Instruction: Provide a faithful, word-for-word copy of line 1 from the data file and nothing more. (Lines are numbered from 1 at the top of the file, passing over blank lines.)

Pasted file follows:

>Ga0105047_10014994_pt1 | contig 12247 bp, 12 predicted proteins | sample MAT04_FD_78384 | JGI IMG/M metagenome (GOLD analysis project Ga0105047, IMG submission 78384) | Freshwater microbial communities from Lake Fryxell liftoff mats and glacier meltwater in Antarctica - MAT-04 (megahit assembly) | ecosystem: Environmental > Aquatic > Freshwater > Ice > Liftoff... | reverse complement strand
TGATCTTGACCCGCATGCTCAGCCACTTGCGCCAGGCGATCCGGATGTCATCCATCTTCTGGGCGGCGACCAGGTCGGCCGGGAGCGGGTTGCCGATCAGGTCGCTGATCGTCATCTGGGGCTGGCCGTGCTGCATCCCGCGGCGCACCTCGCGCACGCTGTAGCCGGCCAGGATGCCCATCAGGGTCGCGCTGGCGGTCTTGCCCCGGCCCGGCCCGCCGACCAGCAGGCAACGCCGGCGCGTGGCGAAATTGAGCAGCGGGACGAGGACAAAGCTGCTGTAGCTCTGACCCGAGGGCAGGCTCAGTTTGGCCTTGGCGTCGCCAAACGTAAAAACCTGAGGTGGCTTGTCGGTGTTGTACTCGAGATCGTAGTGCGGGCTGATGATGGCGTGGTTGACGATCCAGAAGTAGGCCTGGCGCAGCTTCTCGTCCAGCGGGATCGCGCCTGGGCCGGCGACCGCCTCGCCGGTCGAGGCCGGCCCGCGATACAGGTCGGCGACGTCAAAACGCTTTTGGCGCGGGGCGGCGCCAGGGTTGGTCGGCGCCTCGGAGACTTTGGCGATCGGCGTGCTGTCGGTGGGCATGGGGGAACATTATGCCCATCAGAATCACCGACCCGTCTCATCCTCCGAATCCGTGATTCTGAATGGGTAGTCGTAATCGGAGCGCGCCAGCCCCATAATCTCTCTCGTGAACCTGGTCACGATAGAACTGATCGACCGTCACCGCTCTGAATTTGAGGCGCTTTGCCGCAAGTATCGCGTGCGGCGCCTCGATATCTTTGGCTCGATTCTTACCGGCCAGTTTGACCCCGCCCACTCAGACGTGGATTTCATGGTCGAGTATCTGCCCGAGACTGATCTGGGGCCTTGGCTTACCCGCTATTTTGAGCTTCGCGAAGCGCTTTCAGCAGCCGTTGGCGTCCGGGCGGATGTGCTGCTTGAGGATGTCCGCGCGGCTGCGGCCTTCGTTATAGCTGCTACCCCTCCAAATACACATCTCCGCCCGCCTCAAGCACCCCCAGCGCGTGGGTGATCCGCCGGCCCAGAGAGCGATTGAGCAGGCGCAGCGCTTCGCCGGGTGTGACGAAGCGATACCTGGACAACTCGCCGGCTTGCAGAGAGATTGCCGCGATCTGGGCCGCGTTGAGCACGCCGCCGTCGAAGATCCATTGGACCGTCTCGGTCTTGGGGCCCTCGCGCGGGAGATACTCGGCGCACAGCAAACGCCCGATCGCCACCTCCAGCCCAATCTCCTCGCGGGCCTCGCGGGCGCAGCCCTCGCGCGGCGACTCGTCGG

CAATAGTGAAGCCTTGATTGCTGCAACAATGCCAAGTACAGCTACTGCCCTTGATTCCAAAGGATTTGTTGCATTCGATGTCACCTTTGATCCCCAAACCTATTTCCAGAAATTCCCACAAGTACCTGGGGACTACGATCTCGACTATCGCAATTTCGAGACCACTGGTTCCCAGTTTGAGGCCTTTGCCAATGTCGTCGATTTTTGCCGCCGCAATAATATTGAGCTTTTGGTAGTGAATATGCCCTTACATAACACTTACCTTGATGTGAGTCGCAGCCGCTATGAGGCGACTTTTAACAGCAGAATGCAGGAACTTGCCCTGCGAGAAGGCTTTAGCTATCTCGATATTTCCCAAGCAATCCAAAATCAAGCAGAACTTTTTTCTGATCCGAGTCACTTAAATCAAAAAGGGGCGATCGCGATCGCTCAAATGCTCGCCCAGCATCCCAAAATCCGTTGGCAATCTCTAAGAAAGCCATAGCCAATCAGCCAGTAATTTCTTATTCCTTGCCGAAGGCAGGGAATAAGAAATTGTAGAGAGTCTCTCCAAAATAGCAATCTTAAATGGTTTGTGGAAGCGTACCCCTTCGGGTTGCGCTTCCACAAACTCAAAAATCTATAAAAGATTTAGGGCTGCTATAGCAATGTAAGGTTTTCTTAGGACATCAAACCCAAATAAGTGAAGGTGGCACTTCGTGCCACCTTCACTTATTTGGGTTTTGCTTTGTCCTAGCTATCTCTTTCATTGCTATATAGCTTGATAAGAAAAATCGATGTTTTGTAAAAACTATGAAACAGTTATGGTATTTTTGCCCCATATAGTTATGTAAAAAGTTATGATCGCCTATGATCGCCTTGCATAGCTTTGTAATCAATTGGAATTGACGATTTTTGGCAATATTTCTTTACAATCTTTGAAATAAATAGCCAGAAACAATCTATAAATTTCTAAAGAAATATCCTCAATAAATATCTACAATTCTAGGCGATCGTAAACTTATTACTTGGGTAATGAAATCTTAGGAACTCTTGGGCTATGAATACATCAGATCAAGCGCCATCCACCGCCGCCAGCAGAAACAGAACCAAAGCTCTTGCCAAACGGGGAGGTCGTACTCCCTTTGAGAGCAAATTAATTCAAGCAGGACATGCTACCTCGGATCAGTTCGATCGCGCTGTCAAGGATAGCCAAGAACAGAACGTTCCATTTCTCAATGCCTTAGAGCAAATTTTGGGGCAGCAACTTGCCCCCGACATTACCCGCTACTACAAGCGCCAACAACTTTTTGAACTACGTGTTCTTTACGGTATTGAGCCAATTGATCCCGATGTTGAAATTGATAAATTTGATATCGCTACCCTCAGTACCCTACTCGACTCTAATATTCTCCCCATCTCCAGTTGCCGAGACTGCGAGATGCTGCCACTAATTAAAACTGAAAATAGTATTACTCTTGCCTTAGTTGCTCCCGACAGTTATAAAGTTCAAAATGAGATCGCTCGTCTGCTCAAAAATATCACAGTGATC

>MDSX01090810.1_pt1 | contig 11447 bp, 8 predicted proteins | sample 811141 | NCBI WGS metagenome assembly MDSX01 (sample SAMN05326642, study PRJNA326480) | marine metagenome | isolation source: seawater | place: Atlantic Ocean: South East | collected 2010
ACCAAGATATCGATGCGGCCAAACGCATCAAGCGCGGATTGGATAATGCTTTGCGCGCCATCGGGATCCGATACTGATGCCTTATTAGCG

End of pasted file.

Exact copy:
>Ga0105047_10014994_pt1 | contig 12247 bp, 12 predicted proteins | sample MAT04_FD_78384 | JGI IMG/M metagenome (GOLD analysis project Ga0105047, IMG submission 78384) | Freshwater microbial communities from Lake Fryxell liftoff mats and glacier meltwater in Antarctica - MAT-04 (megahit assembly) | ecosystem: Environmental > Aquatic > Freshwater > Ice > Liftoff... | reverse complement strand